Detective Note

Vol.065- Novel and Design


Interviewer: Lin Tsan

Lin: Today I`d like to talk about novel and design.  I have been writing fiction since I was in Jr. high.  I didn’t plan on becoming a designer, but here I am at LPA.  Since then, I’ve noticed that creating fiction is a little like design.

MendeSo, how do you write your stories?

Lin Now, I have a computer, so my last step is to type, but first I use a pencil and notepad to write my themes, story and flow.  A skeleton if you will.  The meat comes last on the computer.  Even if I think I have finished, it is necessary to go back and fix and rewrite, several times.

MendeA Lot of lighting design is structured around instinct.  So, sometimes an initial rough sketch is the end design, but we also think of scenarios to go along with lighting designs.  For example, what kind of light would be most comfortable for visitors?  Or, maybe seasonal scenarios, but I don’t think our designs are quite as elaborate as your method of writing and rewriting.

LinFor me, my first draft is usually the longest.  After I finish writing I let it simmer for about a week, as I also collect my composure.  Then like a wood carver, I widdle it down, revise, eliminatinate, and repeat.  How about essays?  The process seems more lighthearted. 

Mende Yes, essays… Once, I was asked to write a book, but was told “please write about lighting design using only words, no diagrams or images.”  I did write it, A Manner in Architectural Lighting Design. For about a week and a half, I just wrote straight, expressing my thoughts.

Lin A week and a half?!  That is fast.

MendeYes, it was fast.  After typing, I printed out a draft, reread, and thought “that is not what I meant” or my word choices were too boring or other things crossed my mind and I started rewriting.  At some point, I gave a draft to somebody to read through and it came back all marked up in a red pen.

LinYes, I do that too.  Alone, there are angles you don’t see or places that need extra inspiration.  In that case, I like to ask someone for their opinion.  In high school, there was a group of us writers and we would get together once a month to critique.  Others would read my writing and give feedback.  Of course, feedback was just someone else’s opinion, so there was no reason to swallow it whole, but I used good feedback to my advantage, incorporating it into revisions.   Accepting criticism takes a really strong mentality.

MendeHow many stories have you written so far?  Are you published?

Lin I`ve written about 20 short stories of about 1000 Chinese characters.  I`ve submitted about five or six to magazines and literary awards.  This is a piece I submitted to a Taiwanese Literary Journal last year while I was in Shizuoka.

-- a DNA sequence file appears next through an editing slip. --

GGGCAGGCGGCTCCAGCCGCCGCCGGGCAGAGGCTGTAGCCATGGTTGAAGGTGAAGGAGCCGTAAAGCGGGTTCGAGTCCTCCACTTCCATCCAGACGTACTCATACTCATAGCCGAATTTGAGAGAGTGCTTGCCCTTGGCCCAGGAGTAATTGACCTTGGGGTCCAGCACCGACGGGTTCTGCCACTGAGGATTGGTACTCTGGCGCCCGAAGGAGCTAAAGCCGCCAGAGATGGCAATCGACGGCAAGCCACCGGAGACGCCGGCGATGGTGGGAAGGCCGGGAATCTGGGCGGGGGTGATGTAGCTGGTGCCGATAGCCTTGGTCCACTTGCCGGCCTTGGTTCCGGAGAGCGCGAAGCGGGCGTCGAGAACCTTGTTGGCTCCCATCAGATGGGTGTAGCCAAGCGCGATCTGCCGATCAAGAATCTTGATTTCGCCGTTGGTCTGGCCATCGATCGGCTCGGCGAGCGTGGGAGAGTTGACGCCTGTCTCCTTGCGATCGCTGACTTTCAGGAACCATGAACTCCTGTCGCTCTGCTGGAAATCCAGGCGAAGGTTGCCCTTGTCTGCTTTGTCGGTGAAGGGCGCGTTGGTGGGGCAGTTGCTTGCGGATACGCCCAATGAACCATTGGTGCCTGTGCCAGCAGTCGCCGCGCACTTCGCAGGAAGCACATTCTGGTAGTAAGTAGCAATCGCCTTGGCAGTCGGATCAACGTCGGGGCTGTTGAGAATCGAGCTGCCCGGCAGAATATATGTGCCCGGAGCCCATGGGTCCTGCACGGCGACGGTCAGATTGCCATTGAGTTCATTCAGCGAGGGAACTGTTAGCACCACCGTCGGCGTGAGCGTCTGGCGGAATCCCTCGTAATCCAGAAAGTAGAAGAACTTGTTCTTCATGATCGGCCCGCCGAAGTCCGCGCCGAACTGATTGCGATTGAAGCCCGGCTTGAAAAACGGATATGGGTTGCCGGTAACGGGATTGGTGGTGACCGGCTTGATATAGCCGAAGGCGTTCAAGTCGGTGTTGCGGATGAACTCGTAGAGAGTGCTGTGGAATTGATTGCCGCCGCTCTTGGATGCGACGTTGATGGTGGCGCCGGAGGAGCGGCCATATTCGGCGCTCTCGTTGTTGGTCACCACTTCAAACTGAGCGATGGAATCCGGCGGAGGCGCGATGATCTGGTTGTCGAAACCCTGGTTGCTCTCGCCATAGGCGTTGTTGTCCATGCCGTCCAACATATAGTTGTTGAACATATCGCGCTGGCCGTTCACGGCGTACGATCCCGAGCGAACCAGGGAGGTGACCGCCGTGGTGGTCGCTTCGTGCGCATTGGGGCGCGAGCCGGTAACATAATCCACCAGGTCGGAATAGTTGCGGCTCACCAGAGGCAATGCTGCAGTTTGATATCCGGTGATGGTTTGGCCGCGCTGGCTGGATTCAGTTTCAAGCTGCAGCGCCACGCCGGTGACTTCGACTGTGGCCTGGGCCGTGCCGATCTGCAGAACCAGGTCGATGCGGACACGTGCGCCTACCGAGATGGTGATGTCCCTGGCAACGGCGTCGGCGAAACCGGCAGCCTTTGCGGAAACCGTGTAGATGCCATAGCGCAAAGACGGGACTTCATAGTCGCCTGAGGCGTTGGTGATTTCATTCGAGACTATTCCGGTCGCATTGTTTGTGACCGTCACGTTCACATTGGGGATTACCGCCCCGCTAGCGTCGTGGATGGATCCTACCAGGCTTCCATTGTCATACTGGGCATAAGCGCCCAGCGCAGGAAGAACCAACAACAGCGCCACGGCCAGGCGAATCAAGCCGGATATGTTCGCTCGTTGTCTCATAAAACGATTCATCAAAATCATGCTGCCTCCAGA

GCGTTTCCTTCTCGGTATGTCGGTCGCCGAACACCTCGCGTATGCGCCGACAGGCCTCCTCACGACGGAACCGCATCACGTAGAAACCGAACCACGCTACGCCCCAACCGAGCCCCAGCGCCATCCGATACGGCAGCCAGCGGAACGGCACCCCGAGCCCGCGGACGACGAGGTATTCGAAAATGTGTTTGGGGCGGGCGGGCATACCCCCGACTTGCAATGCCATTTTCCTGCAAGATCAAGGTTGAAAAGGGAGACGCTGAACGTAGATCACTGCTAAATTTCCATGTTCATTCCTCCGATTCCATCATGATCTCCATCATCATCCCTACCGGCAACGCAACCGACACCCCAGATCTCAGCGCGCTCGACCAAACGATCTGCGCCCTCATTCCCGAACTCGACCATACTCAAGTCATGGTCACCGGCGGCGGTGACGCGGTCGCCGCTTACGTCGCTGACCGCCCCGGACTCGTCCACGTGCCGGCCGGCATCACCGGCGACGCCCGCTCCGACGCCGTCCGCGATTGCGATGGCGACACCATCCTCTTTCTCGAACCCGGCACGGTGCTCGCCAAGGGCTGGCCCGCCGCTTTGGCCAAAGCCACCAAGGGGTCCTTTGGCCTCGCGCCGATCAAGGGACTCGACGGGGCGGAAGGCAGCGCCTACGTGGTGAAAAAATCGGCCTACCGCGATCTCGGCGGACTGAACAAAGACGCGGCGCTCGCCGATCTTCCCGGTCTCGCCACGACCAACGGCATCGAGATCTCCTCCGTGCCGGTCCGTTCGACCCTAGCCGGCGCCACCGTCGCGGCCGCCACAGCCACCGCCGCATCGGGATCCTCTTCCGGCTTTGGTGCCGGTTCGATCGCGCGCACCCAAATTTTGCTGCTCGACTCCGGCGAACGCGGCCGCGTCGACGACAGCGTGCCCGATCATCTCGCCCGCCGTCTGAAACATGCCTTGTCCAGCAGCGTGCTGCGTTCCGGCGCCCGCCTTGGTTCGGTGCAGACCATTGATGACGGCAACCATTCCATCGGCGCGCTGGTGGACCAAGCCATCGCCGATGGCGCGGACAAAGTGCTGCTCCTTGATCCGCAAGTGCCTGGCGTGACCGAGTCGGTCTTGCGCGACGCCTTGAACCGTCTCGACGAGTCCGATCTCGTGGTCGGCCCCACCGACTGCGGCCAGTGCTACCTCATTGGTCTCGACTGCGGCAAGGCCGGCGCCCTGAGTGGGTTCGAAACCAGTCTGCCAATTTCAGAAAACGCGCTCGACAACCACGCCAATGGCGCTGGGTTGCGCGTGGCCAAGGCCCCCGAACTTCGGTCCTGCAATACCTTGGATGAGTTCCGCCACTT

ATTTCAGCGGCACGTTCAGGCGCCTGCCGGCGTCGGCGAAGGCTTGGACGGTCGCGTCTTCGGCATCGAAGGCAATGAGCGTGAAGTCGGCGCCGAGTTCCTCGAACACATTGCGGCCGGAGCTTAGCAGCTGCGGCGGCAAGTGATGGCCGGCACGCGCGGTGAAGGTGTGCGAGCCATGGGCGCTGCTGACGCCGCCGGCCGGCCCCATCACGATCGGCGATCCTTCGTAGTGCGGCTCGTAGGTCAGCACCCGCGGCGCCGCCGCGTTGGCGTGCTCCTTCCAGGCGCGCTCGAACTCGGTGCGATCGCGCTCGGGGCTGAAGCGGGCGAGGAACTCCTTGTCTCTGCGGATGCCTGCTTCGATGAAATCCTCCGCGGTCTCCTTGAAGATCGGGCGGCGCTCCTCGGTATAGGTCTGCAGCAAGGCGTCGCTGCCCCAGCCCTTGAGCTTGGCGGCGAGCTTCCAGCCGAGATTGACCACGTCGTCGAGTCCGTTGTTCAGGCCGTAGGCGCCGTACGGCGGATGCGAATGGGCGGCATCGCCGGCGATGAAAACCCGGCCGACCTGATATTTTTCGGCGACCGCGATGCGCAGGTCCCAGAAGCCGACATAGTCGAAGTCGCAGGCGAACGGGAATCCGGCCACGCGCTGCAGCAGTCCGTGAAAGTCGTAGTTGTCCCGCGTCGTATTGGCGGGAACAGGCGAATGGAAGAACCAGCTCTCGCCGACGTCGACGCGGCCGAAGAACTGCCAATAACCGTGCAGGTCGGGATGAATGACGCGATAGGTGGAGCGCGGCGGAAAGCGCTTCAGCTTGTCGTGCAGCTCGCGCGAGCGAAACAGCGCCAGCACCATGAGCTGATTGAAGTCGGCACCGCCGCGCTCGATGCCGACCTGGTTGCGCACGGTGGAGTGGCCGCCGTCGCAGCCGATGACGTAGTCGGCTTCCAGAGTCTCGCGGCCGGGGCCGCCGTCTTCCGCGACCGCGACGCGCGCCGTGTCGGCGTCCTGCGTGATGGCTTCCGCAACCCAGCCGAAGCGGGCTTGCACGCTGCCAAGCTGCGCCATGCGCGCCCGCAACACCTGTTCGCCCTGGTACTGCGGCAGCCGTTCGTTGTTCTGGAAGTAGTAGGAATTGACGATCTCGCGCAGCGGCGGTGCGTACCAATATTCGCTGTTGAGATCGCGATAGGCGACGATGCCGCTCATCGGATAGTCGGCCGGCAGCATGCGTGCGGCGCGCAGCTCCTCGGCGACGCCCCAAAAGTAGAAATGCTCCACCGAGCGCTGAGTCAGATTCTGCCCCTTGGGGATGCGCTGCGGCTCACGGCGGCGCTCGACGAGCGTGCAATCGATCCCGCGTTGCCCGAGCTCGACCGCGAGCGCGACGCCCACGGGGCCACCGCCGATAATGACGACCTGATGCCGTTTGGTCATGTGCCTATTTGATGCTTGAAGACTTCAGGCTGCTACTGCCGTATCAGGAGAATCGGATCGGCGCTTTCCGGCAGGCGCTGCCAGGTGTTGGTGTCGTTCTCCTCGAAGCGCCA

Oh, yes!  It says Shizuoka, right here.  That’s great!  I don’t write fiction, but this is a book of essays I wrote when I was younger.  This is a passage from it:

“Throughout the world, superior architecture is always accompanied by good lighting.  Stepping into a building, I am baffled, thinking, “Where does this mysterious comfort come from?”  It is neither too bright nor too dark.  I see no lighting fixtures, yet a clear focal point of light is provided to guide my eyes.  I am sure particles of light transformed into the atmosphere are floating in the air.  Architectural lighting design is like “laying a trap for the creation of smart air.”

A little arrogant, huh?

“Laying a trap for the creation of smart air,”  means if specific light shines on a specific place where people pass through, they might feel something stimulating there and probably look in a specific place for the source, but it is a trap.  We are in the business of planting traps.  This part may be similar to what you said about fiction and design. 

LinYes, it is similar!  I really get what you wrote in this passage.   For example, as writers, we have to carefully select words and methods in order to intrigue our readers or create a feeling of uneasiness.  Of course, there are writers who write about the mundane, but usually, something unfolds within these day-to-day happenings.  I think, as writers, if we can realize it and put down in words these indescribable, quizzical touches, even a nondescript story becomes interesting and can`t be put down.  This might be a similar feeling when experiencing good lighting. 

Mende: Yes, but fiction is art, isn’t it?  I don’t think design is pure art.  Design needs to be accepted by the people.  In short, seven out of ten people need to accept our work or it isn’t practical.  However, I think fiction is different.  Depending on the time period, some topics really hit home and others don’t, but if three out of ten people like the book it works, doesn`t it?

Lin: It is different depending on the category.  A professional novelist needs to be accepted by a wide range of people to make a living, but the monetary circumstance of Taiwanese writers is a different discussion.  Thank you for your time today.